Oilers regret having to trade Ryan Smyth

The Edmonton Oilers admitted Tuesday that they were reluctant to trade forward Ryan Smyth to the New York Islanders.

The Edmonton Oilers tried to reach terms on a contract extension with forward Ryan Smyth, but he wound up being dealt to Long Island in the most shockingmove made at Tuesday's NHL trade deadline.

Smyth, the undisputed emotional sparkplug of the Oilers, was traded to the New York Islanders for a pair of coveted prospects in Robert Nilsson and Ryan O'Marra and a first-round draft pick.

"I certainly wasn't out there shopping him," Oilers general manager Kevin Lowe said. "But we had to be prepared, in the sense that something like this could happen."

Smyth, whose salary is $3.5 million US, reportedly was seeking a multi-year extension worth $5.5 million US annually.

The former all-star is eligible to become an unrestricted free agent on July 1.

"I always thought we would get a deal done," Lowe said. "And really, until recently when, in our minds, we really stepped up, thought that maybe it's not so obvious, maybe it's not so easy."

"I'm surprised actually, given what Ryan is to the community and what he has been to the franchise," said Don Meehan, Smyth's agent. "But I understand that, with all due respect, they have the ability to make these decisions and that's what management has to do in these circumstances."

Meehan said both he and the Oilers tried to find some common financial ground, but could not.

"Both sides compromised throughout this process," Meehan said. "But not to the degree where we both felt comfortable that we could come to a deal."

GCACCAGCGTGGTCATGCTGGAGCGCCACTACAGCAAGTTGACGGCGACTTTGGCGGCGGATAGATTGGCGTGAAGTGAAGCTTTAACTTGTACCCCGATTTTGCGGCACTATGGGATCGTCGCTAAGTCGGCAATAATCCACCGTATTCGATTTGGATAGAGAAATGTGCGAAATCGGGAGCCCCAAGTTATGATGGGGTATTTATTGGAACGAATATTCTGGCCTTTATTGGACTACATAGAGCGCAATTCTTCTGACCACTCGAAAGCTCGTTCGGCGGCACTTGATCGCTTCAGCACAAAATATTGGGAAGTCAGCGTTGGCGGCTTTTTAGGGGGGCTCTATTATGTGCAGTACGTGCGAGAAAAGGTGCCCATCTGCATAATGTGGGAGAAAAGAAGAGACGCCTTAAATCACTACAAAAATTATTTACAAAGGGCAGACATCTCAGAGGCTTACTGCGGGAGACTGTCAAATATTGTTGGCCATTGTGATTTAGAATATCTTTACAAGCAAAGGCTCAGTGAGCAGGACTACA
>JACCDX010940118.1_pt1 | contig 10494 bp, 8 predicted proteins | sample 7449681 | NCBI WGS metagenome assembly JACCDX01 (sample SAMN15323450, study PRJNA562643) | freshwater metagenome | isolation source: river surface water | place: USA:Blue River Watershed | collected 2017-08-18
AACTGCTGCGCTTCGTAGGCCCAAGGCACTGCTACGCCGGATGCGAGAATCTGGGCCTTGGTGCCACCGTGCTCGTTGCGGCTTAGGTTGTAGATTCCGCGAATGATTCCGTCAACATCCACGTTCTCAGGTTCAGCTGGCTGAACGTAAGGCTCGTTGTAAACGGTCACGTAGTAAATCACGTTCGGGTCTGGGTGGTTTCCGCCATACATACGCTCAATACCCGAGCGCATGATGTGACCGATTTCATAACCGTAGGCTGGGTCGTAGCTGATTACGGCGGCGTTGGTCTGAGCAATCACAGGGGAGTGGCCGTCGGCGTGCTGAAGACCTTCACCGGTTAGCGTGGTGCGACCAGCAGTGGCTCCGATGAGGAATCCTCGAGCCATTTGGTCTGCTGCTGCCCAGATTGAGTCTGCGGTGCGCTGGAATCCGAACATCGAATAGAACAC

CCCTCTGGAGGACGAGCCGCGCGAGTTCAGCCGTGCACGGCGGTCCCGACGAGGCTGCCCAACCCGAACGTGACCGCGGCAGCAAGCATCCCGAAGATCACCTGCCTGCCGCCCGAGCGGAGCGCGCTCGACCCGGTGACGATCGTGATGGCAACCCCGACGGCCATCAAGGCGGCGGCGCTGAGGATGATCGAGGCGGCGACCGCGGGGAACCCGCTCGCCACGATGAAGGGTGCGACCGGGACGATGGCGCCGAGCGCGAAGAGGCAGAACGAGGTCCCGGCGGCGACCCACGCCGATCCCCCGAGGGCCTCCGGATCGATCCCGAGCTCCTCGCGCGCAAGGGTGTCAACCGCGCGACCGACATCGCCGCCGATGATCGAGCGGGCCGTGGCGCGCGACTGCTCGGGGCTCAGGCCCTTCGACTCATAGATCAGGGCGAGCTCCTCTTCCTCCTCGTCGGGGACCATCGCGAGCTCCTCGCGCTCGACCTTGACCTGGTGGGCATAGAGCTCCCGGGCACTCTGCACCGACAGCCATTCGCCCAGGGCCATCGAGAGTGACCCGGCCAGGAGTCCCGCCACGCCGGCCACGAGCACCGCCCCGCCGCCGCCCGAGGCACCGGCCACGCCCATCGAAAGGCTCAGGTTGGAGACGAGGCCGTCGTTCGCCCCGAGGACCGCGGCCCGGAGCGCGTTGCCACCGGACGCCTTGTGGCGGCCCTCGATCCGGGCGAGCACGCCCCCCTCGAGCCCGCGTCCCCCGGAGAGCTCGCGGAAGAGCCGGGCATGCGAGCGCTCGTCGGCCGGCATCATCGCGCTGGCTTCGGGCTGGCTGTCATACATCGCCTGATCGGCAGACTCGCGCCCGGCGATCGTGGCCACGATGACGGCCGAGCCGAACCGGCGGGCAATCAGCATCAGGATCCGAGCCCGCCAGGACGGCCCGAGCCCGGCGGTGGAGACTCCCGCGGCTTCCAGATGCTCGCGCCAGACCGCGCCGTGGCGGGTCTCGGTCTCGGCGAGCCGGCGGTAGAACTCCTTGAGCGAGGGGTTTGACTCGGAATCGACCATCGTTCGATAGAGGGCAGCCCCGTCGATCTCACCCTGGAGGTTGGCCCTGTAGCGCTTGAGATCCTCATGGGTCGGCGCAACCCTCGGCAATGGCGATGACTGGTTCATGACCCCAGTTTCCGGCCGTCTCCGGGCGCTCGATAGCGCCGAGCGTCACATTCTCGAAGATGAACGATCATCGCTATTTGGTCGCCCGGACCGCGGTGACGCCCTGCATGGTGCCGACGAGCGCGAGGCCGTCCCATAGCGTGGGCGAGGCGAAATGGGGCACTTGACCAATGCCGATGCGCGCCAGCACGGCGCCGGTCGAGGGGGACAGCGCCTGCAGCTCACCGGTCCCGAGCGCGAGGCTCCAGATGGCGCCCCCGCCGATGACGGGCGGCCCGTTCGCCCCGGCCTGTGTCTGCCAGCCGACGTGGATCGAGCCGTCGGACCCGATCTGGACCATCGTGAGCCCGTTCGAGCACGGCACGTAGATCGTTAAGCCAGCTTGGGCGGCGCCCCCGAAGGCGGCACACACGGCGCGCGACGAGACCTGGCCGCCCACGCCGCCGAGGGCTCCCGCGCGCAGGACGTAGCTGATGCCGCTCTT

"It was really down to the 11th hour where we realized, financially, it wasn't going to get done," Lowe said.

Smyth, 31, is widely considered one of the NHL's hardest-working forwards and he offers the Islanders a unique blend of grit, leadership and scoring prowess.

The native of Banff, Alta., led the Oilers with 31 goals and 53 points in 53 games this season, his 12th since being selected sixth overall by Edmonton in the 1994 NHL draft.

Concerned about backlash

Mindful of how fans reacted to Edmonton trading Wayne Gretzky, Mark Messier and Chris Pronger, Lowe acknowledged that Smyth's departure will likely incite a similar backlash.

"I'm very concerned," Lowe said. "I've thought about it for months.

"I've been on the job for 6-7 years. But this has been the most difficult one."

"Ryan has meant so much to this organization — as did some of the players in the past," Lowe continued. "So we have to factor those things in.

"We know that's a big part of it. He was a big fan favourite and it made the decision that much more difficult.

"We're not insensitive to our fans, by any stretch. But in the same breath, we have to make decisions we think can bolster the team and help it eventually win.

"We're not a better team with Ryan gone, no question. But in the very near future, we'll be a better team."

Top prospects

Nilsson and O'Marra are former first-round picks drafted 15th overall in 2003 and 2005, respectively.

Nilsson, 22, has posted 12 goals and 45 points in 50 games for the AHL Bridgeport Sound Tigers this season.

The Calgary native had six goals and 20 points in 53 games as a rookie with the Islanders in 2005-06.

O'Marra has four goals and five points in eight games with the Sound Tigers this season.

The 19-year-old totalled 27 goals and 77 points in 61 games for the OHL Erie Otters prior to being promoted to Bridgeport.

O'Marra also won gold medals with Team Canada at the last two world junior championships.

"We've acquired some very good young assets," Lowe said. "Combined with the ones we already have that are gaining experience, we really like our overall depth.

"The unfortunate part is Ryan Smyth's not a part of it."

With files from the Canadian Press